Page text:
And now, Mr. Editor, I would solicit the special attention of your readers to the inference which I would deduce from these premises. It is simply this--if we act upon the just and the scriptural principle, that the office-bearers in the church should be remunerated according to their services, episcopacy, in its present arrangements, must cease. We hear much in the present day respecting an equitable division of ecclesiastical property. We are told that the funds of the establishment are improperly apportioned—that the bishops receive too much, and that the curates receive too little. But in what way are our legislators to promote the work of reformation ? We hesitate not to assert, that the framework of the establishment must be altered, and its Ministers be ranged in Presbyterian parity, before we can expect any approximation to justice in the distribution of the property of the church. So long as the present arrangement is preserved, the members of the royal cabinet attempt to solve an impossible problem, when they purpose to make a fair appropriation of the ecclesiastical revenues. Let them or. ganize the national church upon a Presbyterian platform, and then the working clergy will be recompensed, whilst they who will not submit to the drudgery of the pastoral care, will be deprived of the rewards of pastoral exertion. Thus the character of Protestantism will be vindicated, and the dictates of equity will be recognized. Then our ecclesiastical establishment will be no longer an incommodious and clumsy fabricbut in the simplicity and the beauty of its arrangements, it will appear" as a city compactly built together.” Based upon the foundation of the apostles and prophets, and cemented by the spirit of all grace, and reared up in Presbyterian symmetry, its friends might exultingly say, as they contemplated the goodly structure, “Let mount Zion rejoice, let the daughters of Judah be glad, because of thy judgments.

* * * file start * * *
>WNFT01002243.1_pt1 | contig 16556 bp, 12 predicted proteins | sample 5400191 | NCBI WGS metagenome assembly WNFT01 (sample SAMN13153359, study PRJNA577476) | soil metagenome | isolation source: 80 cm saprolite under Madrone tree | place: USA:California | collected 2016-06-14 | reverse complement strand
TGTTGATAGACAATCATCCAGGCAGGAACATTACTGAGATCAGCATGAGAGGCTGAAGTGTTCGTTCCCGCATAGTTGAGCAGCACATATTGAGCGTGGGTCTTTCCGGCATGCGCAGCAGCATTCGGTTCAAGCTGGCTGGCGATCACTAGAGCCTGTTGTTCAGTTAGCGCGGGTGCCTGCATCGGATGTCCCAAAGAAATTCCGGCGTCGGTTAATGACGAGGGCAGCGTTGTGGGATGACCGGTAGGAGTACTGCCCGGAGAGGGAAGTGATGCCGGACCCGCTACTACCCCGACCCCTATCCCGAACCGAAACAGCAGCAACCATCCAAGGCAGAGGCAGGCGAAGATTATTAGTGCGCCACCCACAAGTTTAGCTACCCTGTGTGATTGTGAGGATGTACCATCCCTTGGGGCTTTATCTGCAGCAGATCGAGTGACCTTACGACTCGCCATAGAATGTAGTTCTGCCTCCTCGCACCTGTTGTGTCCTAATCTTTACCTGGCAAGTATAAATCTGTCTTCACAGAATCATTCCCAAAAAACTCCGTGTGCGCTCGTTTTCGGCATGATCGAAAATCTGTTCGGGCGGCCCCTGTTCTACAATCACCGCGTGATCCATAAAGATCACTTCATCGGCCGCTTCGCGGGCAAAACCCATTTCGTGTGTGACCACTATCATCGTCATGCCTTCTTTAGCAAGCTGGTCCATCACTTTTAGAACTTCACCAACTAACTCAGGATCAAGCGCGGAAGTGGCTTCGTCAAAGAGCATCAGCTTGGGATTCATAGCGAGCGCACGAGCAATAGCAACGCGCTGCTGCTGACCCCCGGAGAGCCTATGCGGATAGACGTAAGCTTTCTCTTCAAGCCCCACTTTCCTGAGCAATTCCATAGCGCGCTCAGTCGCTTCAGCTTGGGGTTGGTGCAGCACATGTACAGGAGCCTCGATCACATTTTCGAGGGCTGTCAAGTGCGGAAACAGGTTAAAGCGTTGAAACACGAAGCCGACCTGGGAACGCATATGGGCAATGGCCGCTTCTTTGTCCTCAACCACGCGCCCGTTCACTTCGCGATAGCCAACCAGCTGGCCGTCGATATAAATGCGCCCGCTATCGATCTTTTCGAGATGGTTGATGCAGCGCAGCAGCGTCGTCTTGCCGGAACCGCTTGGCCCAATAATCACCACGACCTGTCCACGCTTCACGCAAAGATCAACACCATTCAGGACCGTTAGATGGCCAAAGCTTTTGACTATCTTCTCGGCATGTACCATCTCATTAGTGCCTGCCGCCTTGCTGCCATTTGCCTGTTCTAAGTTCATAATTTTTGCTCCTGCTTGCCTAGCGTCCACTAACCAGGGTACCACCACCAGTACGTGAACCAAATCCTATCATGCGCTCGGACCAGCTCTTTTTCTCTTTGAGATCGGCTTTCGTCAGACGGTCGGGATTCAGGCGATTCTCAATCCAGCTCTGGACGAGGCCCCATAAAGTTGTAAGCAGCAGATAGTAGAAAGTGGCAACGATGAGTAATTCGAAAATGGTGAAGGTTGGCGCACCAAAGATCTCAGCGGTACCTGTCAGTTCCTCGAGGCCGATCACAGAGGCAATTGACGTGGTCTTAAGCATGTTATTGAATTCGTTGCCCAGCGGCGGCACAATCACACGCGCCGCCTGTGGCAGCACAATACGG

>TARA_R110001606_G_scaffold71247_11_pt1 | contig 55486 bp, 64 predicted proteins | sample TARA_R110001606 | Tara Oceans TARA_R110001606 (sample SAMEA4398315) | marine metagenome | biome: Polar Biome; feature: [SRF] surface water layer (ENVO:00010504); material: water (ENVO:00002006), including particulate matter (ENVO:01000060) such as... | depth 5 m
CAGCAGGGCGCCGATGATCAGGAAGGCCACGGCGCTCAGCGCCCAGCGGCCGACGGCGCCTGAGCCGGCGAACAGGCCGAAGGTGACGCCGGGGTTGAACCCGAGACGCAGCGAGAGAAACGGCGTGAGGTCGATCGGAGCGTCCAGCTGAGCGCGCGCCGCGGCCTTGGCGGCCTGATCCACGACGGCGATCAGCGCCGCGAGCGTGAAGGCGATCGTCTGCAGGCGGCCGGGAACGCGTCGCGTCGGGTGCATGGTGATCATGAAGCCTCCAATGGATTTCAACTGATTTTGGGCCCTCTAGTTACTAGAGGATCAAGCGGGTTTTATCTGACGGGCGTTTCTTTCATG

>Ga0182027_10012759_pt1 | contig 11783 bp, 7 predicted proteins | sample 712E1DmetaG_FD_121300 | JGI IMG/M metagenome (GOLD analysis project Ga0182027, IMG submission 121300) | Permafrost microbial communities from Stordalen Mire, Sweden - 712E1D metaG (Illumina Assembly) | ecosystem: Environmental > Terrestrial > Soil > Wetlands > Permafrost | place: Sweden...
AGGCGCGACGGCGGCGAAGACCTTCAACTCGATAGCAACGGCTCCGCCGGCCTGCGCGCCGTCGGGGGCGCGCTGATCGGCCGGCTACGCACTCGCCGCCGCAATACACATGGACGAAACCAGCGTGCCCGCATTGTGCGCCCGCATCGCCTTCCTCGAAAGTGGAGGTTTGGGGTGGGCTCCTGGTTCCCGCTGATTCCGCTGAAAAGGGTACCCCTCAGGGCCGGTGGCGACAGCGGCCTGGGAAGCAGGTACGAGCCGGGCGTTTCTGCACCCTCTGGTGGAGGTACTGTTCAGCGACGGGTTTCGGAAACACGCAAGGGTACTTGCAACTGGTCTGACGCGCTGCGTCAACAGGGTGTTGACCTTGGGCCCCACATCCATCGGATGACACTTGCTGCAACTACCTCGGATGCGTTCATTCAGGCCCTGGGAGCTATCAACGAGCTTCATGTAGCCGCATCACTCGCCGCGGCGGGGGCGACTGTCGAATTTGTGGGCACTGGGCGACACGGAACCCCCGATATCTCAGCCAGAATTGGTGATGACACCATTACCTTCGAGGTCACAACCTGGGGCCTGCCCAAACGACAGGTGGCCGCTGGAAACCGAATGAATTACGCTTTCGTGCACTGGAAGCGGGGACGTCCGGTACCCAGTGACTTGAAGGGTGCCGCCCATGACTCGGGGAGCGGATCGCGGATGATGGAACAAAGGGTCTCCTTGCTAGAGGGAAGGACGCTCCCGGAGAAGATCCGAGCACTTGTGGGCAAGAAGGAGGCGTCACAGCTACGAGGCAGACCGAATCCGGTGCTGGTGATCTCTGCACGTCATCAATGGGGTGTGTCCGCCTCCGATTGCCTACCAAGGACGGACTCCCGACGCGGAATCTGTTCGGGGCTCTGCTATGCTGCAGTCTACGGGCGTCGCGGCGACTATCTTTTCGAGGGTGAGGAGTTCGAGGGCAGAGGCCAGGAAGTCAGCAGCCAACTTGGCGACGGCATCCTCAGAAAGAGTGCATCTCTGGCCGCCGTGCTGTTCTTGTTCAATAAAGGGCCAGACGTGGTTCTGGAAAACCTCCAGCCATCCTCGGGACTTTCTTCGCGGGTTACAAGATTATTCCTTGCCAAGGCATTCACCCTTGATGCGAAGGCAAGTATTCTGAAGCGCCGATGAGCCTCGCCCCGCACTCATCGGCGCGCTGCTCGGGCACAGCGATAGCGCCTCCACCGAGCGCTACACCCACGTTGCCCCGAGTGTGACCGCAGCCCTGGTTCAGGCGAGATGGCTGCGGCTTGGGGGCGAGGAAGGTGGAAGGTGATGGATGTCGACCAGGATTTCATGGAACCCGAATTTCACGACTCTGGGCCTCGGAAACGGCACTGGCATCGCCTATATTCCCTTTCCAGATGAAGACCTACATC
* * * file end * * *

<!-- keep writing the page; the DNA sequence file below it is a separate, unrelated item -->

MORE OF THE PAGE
Walk about Zion,
and about her tell the towers thereof,mark ye well her bulwarks-consider her palaces—that ye may tell it to the generation following; for this God is our God for ever and ever: he will be our guide even unto death.”—Ps. xlviii.
Many who seem to be convinced that the direct duties of the episcopal office are not such as to require the establishment of a distinct order of ecclesiastical functionaries, are nevertheless disposed, upon a different principle, to plead for the existence of these supernumeraries. They argue that the varied avocations of the parochial Minister afford him very little time for the labours of authorship, and that therefore the extinction of the superior clergy would be highly injurious to the interests of theological literature. How often may we have been told that the Church of England and Ireland is the great bulwark of Protestantism, and that her dignitaries have produced qur best publications in the defence and the illustration of Christianity ? Far be it from me to detract from their merit.